March 2nd, 2009

Telling stories through images

Back in 1991 Griffin & Sabine: An Extraordinary Correspondence was a novels told entirely through four-color postcards and letters tucked into envelopes. It spent 100 weeks on the bestseller list. Love, Loss, and What I Wore is an autobiographical sketchbook, showing the clothes the author wore at certain points in her life.

Now comes Important Artifacts and Personal Property from the Collection of Lenore Doolan and Harold Morris, Including Books, Street Fashion, and Jewelry. It’s designed like an auction catalog. Newsweek says, “Plot developments are suggested by items' proximity to one another: Lot 1306, for example, a white-noise machine with "irreparable damage to top and sides, as if struck by a hammer," comes after Lot 1305, a note from Lenore informing Hal she might be pregnant. It's followed by Lot 1307, an Hermès watch and note from Hal reading "I did not handle that at all well." In a traditional novel, the writer would either have to spell out this dreary sequence or resort to some sort of coy evasion. Shapton's solution is not only more engaging, it is more eloquent in its ambiguity. "Important Artifacts" is the rare high-concept book that rises above gimmickry and succeeds, not just as a novel, but as a work of art.” [Full disclosure: that last phrase is going to look nice on the back of the reprint!]

Read more here.

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Maybe I just need a cooler name?

LiveScience reports, "In a new study, 186 four-year-olds were given regular carrots and, on other lunch days, they were given the same vegetables renamed X-ray Vision Carrots. On the latter days, they ate nearly twice as many.

""Cool names can make for cool foods," says lead author Brian Wansink of Cornell University. "Whether it be 'power peas' or 'dinosaur broccoli trees,' giving a food a fun name makes kids think it will be more fun to eat. And it seems to keep working - even the next day," Wansink said.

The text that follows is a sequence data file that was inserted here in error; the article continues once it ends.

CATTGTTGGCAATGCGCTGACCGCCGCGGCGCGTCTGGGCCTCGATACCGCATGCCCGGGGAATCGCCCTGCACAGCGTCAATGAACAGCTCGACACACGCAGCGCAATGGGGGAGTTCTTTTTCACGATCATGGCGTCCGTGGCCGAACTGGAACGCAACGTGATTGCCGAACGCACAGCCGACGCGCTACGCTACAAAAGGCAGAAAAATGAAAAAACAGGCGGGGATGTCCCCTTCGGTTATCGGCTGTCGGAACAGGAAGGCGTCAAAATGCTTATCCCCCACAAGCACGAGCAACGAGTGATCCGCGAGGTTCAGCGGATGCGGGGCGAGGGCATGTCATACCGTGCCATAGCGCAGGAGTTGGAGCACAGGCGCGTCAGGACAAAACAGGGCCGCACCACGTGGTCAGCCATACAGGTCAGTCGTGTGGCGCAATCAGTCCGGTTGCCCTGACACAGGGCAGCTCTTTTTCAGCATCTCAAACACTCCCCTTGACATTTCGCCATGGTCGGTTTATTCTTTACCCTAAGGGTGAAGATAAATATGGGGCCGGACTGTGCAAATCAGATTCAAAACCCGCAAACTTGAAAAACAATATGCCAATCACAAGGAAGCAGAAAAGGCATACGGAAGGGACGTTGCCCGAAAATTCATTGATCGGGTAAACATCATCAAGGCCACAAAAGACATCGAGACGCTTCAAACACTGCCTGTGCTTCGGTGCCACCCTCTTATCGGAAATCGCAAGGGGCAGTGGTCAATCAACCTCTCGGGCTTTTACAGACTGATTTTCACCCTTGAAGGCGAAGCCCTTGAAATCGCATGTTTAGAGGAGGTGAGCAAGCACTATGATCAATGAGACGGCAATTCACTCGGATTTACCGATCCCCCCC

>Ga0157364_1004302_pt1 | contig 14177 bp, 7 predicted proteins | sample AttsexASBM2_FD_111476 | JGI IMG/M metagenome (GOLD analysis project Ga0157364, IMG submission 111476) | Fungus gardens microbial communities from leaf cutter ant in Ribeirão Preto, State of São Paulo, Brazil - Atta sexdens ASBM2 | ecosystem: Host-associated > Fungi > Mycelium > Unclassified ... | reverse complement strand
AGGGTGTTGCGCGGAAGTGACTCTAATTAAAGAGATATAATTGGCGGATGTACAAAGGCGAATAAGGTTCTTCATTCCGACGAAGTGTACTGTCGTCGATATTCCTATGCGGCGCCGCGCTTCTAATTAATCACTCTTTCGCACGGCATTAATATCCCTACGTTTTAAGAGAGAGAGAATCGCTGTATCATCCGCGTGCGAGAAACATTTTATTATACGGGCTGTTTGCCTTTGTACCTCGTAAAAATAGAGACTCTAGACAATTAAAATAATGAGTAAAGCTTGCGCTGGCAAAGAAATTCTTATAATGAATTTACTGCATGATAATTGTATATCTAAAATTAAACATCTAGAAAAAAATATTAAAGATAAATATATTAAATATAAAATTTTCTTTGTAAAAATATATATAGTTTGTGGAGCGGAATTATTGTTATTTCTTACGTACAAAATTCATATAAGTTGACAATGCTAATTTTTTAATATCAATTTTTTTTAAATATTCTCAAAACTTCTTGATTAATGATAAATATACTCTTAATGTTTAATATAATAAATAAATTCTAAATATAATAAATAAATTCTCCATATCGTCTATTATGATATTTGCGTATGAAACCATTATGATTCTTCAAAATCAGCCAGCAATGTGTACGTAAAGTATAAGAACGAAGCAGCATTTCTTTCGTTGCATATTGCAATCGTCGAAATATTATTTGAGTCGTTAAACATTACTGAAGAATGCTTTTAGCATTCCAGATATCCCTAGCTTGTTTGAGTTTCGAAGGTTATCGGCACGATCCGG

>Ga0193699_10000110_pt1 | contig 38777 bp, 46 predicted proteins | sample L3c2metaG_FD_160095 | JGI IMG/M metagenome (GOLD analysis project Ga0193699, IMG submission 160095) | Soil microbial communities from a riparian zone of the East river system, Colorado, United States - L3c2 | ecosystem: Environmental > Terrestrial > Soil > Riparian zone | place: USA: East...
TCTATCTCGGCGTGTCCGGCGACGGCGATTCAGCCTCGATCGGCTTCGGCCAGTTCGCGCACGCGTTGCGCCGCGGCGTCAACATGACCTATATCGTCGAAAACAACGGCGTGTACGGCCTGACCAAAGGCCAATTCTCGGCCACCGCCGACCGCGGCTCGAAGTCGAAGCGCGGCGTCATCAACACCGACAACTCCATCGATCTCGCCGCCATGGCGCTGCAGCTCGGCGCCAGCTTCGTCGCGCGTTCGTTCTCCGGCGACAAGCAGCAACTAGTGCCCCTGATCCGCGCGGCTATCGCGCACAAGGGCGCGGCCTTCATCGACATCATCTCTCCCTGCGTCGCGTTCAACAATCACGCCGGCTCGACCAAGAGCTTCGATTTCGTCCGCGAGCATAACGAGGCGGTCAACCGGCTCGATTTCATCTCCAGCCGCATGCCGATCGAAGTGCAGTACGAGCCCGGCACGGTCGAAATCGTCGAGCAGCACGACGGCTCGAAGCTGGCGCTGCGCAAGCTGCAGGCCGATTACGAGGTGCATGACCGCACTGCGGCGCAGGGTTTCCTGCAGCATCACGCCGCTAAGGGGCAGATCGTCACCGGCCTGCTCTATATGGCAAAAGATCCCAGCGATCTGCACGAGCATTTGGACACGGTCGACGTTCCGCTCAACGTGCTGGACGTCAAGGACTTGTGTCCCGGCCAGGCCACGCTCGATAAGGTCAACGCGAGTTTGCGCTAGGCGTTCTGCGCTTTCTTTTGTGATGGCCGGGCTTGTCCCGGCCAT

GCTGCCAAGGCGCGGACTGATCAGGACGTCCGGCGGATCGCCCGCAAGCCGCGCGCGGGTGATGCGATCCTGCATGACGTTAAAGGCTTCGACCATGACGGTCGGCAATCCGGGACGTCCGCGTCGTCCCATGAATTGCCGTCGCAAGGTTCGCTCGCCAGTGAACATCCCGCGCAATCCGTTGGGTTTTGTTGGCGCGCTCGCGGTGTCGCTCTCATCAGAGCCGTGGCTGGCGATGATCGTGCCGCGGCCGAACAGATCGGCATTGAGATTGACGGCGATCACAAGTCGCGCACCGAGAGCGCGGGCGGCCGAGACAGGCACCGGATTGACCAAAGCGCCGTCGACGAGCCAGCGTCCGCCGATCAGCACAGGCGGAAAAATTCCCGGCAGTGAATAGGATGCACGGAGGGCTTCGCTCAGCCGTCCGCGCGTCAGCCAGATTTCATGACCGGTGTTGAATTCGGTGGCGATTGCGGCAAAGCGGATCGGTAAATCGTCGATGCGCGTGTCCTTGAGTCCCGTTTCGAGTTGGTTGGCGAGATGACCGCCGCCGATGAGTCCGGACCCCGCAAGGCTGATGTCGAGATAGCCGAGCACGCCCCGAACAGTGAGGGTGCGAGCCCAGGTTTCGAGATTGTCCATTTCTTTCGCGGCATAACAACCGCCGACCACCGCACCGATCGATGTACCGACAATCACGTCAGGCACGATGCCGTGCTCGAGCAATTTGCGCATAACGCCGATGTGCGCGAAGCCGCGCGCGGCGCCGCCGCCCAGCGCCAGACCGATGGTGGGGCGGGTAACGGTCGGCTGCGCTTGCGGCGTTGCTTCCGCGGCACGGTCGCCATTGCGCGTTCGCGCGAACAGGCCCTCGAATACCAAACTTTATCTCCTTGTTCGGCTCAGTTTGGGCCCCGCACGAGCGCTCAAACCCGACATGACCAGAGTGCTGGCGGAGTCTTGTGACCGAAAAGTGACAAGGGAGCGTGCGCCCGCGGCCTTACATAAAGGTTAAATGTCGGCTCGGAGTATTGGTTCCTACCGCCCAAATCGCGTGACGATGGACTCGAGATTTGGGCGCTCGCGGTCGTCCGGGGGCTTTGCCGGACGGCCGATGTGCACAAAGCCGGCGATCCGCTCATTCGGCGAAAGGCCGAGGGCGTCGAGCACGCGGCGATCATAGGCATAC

"Similar results have been found with adults. A restaurant study showed that when the Seafood Filet was changed to Succulent Italian Seafood Filet, sales increased 28 percent and taste rating increased by 12 percent."

So maybe I just need a cooler name! I remember when John Mellencamp was John Cougar. It must have been the same thinking. Then he became John Cougar Mellencamp. Then just John Mellencamp.

So maybe I should be April Amazing. Or April Scares Your Pants Off. [Hm, that sounds vaguely naughty.]

Your nominations for my new name welcome.

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Back in the classroom

As part of Read Across America, I spoke to a group of fifth graders at Teen's old elementary today. Some observations:

1. Just standing on my feet for 40 minutes makes my back hurt. How do teachers do it?

2. The fidgety kids are often the ones who ask the best questions.

3. Some of the kids seemed amazed to learn that I get paid to write. I should be amazed too.

4. Telling the kids that I get 10 percent of the cover price of a hardcover gave them a chance to use their math skills and seemed to satisfy them. It's an answer and it doesn't reveal my advance, which I never feel comfortable talking about to anyone, ever.

5. I told the kids that because of a middle school student in Texas who asked why I used the "b" word in Shock Point, I took it out in the paperback. Later I passed around a page covered with my editor's green pencil marks to show them that even published writers get edited. At the end of the class, one girl shyly pointed out that the "b" word appeared on the bottom. Other kids chimed in "Show me!" "Tell me what the b word is!" I smiled enigmatically and left. Oops!